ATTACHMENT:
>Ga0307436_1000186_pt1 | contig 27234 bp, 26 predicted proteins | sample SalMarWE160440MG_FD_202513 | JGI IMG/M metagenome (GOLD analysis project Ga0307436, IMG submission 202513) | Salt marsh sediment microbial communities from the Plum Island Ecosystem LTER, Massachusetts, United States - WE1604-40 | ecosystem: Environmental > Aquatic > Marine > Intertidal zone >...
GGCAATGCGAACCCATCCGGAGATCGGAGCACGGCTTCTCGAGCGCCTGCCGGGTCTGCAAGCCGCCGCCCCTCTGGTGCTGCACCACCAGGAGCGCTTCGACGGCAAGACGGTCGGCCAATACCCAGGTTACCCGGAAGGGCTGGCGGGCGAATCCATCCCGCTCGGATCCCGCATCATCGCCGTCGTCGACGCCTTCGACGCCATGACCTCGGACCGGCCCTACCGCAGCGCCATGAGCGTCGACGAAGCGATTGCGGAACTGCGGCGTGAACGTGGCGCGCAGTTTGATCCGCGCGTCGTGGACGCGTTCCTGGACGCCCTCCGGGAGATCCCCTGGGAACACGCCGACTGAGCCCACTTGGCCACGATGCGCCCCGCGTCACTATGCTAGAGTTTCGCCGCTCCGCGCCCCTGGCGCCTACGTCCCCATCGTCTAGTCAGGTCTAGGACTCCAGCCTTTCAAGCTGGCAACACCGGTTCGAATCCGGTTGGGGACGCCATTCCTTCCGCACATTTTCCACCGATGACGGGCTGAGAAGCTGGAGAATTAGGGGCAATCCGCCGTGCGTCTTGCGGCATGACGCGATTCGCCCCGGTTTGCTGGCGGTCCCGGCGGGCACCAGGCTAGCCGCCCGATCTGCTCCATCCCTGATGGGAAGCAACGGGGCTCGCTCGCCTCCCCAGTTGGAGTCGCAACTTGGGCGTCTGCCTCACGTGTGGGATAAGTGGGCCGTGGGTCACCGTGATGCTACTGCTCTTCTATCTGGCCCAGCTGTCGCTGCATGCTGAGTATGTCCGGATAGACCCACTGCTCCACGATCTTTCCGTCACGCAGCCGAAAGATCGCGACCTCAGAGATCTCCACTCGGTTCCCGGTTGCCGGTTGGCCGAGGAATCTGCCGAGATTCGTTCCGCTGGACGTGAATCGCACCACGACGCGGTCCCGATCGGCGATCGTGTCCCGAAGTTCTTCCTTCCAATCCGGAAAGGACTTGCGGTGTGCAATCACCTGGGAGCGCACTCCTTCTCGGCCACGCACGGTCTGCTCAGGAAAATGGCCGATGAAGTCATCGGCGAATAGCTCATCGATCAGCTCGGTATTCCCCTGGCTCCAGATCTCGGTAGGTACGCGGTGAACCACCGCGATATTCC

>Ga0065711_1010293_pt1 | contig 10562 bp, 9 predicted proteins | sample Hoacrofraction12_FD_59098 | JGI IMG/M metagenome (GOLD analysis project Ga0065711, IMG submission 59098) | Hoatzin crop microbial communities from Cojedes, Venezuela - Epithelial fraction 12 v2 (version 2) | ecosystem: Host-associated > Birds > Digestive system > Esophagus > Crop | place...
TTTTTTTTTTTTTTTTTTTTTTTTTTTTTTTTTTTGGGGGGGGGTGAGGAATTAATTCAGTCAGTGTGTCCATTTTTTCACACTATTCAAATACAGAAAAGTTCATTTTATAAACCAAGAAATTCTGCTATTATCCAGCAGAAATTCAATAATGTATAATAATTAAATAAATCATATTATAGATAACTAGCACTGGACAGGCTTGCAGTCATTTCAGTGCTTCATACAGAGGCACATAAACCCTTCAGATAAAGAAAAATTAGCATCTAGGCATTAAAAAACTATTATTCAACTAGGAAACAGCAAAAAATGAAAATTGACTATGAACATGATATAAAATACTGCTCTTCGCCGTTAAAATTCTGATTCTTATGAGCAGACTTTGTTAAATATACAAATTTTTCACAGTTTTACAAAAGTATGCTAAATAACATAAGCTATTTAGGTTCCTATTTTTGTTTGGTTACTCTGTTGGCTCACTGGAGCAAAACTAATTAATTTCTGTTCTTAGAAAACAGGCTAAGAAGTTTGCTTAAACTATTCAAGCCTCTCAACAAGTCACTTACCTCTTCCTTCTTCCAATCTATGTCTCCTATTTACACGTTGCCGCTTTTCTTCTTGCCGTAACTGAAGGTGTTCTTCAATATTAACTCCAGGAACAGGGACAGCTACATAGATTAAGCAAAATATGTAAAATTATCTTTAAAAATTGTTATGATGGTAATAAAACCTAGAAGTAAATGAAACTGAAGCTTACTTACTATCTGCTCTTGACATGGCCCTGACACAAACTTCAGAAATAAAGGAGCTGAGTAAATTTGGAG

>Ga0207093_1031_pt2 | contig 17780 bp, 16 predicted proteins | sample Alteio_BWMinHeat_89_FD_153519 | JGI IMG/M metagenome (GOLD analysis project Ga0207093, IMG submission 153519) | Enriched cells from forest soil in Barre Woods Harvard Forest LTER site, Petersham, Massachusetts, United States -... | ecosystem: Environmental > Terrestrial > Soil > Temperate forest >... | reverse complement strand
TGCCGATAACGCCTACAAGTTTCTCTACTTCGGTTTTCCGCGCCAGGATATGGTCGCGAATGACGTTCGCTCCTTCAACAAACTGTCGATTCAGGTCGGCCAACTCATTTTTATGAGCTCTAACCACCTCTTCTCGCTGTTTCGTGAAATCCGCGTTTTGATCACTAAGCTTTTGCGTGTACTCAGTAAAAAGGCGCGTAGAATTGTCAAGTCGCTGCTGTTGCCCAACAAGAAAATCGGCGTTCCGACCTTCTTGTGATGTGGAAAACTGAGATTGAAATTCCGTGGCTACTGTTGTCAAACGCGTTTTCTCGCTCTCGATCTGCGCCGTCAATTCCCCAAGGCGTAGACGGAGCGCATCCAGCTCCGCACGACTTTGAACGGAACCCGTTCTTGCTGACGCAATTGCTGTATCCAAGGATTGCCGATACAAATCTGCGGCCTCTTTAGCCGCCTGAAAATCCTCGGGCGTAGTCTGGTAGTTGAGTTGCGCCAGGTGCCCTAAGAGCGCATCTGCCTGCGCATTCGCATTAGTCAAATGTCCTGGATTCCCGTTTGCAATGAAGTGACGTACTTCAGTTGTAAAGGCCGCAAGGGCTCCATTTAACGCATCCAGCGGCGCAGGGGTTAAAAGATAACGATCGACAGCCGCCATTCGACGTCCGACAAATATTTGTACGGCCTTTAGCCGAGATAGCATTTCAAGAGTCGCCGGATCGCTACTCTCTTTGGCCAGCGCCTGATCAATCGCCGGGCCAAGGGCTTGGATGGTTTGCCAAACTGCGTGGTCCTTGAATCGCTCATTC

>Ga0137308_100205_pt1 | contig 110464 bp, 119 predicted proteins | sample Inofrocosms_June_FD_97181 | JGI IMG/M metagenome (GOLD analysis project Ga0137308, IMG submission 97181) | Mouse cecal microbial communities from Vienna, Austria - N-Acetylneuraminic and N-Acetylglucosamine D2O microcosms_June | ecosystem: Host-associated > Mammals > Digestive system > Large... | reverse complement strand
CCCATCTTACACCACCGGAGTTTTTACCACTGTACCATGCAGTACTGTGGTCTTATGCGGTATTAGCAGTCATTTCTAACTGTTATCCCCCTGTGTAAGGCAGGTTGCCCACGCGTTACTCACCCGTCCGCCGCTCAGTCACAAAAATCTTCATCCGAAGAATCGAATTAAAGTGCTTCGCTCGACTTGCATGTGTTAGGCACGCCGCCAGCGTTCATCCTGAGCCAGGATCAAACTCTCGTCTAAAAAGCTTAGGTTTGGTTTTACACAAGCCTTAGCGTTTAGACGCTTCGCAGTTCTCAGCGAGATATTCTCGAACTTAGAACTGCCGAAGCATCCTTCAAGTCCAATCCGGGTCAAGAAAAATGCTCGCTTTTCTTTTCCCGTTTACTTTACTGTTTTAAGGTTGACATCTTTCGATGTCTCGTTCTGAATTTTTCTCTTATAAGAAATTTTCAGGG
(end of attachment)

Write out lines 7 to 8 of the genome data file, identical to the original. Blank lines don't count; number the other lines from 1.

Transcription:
>Ga0137308_100205_pt1 | contig 110464 bp, 119 predicted proteins | sample Inofrocosms_June_FD_97181 | JGI IMG/M metagenome (GOLD analysis project Ga0137308, IMG submission 97181) | Mouse cecal microbial communities from Vienna, Austria - N-Acetylneuraminic and N-Acetylglucosamine D2O microcosms_June | ecosystem: Host-associated > Mammals > Digestive system > Large... | reverse complement strand
CCCATCTTACACCACCGGAGTTTTTACCACTGTACCATGCAGTACTGTGGTCTTATGCGGTATTAGCAGTCATTTCTAACTGTTATCCCCCTGTGTAAGGCAGGTTGCCCACGCGTTACTCACCCGTCCGCCGCTCAGTCACAAAAATCTTCATCCGAAGAATCGAATTAAAGTGCTTCGCTCGACTTGCATGTGTTAGGCACGCCGCCAGCGTTCATCCTGAGCCAGGATCAAACTCTCGTCTAAAAAGCTTAGGTTTGGTTTTACACAAGCCTTAGCGTTTAGACGCTTCGCAGTTCTCAGCGAGATATTCTCGAACTTAGAACTGCCGAAGCATCCTTCAAGTCCAATCCGGGTCAAGAAAAATGCTCGCTTTTCTTTTCCCGTTTACTTTACTGTTTTAAGGTTGACATCTTTCGATGTCTCGTTCTGAATTTTTCTCTTATAAGAAATTTTCAGGG